To Kill a Mockingbird is the story of the early childhood of Jean Louise "Scout" Finch, chronicling the humorous trials and tribulations of growing up in Maycomb, Alabama, from 1933 to 1935. Maycomb's small-town Southern atmosphere - in which nobody locks their doors at night and the local telephone operator can identify callers solely by their voices - contributes to the security of Scout's world, just as pervasive forces of racism threaten to unsettle it. Scout's devotion to her older brother, Jem, and her hero-worship of her father, the defense attorney Atticus Finch, infuse this story with an uncommon intimacy and affection.
An acknowledged tomboy, Scout - along with her ubiquitous playmates Jem and Dill - spends her days lamenting that she must attend school and her afternoons engaged in various schemes to provoke a mysterious neighbor, Boo Radley, to emerge from his house. As Scout, Jem, and Dill become increasingly obsessed with luring Boo outside, they put themselves at greater risk, at one point incurring Boo's brother's gunfire.
Scout and Jem's misadventures suggest an idyllic childhood, one tempered only by the rules of their beloved servant, Calpurnia; the standards imposed on them by their prudish Aunt Alexandra; and the particularities of their neighbors, Miss Maudie Atkinson and Mrs. Dubose. Over the course of the novel, both children learn to appreciate the values held by their father, whose boyhood nickname, "Ol' One-Shot," is put to the test in an episode with a mad dog.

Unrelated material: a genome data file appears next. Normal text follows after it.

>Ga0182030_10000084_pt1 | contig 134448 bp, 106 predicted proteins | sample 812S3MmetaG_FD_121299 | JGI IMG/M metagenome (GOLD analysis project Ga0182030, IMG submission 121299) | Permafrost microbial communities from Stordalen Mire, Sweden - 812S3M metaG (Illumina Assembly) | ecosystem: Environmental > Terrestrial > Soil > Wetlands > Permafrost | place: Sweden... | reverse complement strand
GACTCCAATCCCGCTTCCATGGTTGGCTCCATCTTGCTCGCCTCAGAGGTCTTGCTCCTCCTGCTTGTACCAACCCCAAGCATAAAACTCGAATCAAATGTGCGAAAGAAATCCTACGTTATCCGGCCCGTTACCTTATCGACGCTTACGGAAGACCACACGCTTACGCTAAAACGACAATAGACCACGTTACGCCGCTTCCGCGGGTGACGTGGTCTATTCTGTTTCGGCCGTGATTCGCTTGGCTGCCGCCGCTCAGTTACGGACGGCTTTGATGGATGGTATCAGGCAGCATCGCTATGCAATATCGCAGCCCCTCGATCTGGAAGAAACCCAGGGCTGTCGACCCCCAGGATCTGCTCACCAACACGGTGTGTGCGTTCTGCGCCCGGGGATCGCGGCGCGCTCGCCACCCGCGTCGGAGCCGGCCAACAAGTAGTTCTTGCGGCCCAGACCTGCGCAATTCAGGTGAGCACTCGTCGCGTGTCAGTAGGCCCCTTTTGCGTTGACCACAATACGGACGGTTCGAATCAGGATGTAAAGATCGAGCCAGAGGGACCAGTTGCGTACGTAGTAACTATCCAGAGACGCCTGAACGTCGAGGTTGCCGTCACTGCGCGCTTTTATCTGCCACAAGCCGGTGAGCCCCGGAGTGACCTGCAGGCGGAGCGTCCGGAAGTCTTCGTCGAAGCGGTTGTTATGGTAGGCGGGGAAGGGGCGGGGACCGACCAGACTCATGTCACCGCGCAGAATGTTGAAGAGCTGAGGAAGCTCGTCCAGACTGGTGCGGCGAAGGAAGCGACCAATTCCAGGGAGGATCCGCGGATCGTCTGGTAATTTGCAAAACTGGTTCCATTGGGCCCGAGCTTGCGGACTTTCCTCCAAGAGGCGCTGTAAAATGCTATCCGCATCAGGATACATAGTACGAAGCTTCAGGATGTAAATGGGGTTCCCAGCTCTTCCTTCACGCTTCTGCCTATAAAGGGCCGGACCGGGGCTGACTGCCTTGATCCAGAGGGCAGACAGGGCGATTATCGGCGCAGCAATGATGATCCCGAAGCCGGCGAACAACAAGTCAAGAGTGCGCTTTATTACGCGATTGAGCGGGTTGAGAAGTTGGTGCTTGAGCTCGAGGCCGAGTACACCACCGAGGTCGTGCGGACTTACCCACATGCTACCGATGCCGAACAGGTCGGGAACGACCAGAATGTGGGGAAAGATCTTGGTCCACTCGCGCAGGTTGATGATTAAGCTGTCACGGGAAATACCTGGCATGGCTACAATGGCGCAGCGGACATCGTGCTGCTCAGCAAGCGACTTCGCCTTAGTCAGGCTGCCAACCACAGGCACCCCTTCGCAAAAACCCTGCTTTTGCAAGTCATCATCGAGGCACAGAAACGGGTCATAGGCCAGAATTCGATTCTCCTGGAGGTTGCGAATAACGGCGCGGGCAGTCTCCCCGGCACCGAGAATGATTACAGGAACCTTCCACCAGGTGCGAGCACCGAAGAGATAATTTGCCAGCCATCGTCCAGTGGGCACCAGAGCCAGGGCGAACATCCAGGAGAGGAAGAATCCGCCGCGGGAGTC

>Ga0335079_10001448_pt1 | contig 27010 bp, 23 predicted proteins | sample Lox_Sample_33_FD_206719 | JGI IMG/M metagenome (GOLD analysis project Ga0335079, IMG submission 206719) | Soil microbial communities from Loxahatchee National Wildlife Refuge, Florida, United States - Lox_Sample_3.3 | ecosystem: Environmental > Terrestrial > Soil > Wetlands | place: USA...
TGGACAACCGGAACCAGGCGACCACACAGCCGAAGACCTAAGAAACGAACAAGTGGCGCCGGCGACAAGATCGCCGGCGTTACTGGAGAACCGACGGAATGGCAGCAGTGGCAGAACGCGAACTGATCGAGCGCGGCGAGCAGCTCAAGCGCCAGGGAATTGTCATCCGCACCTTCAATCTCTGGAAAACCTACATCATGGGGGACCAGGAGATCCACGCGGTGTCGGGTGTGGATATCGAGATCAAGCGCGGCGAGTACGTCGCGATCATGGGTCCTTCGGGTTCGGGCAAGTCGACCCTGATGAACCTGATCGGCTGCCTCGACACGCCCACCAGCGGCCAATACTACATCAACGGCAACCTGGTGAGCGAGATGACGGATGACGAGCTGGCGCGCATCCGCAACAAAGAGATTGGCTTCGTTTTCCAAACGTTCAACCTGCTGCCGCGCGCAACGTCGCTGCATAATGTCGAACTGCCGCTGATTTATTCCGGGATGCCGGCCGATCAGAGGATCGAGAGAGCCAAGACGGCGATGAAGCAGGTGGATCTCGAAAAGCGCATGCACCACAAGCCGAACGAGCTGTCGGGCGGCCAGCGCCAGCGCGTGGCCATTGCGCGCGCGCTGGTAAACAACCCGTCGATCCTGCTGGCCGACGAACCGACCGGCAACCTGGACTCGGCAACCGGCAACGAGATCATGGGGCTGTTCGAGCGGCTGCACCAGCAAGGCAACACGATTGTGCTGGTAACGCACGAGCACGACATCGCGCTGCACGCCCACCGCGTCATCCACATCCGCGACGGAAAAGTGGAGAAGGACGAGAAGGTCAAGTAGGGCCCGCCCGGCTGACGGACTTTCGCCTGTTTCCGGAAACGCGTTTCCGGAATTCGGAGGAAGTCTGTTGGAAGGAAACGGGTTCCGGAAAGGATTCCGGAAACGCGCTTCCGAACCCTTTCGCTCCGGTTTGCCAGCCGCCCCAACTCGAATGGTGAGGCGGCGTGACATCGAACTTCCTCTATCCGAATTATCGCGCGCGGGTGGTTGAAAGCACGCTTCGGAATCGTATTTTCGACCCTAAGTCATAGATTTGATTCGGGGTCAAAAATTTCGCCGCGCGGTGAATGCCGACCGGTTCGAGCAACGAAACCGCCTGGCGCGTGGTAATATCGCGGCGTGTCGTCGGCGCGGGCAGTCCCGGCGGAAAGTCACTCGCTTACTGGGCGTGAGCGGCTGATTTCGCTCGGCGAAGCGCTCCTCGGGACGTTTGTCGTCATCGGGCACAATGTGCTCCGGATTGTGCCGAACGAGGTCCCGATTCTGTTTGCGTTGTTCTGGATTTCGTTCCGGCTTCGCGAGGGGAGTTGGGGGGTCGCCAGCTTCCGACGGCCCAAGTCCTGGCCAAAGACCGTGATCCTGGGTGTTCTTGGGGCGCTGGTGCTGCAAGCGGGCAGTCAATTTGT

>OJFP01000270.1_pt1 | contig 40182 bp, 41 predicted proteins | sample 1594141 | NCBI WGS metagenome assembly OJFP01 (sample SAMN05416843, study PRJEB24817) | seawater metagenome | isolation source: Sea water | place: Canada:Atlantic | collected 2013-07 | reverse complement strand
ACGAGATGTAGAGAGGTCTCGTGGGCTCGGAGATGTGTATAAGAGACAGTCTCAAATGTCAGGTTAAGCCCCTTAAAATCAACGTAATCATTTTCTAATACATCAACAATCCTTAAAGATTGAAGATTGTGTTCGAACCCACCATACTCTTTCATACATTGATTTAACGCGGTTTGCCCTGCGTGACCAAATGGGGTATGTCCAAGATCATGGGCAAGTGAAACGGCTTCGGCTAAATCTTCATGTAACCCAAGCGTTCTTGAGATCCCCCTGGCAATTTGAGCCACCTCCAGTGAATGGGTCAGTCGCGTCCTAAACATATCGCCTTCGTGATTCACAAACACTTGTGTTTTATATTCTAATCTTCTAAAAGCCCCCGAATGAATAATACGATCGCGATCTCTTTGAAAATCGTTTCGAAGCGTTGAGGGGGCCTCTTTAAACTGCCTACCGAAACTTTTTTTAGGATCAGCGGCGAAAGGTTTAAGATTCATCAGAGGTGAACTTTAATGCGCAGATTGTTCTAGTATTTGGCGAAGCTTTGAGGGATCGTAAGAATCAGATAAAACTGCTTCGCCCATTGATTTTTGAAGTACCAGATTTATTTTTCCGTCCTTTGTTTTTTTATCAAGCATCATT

When Atticus is assigned a case defending a local black man, Tom Robinson, who has been unjustly accused of rape by Mayella Ewell, a poor white woman from a family of ill-repute, Scout explores her beliefs, her father's moral obligations, and the dynamics of her community. As the untroubled realm of her childhood collides with the adult world of the courthouse, Scout discovers that redemption - salvation, even - can come from unexpected sources.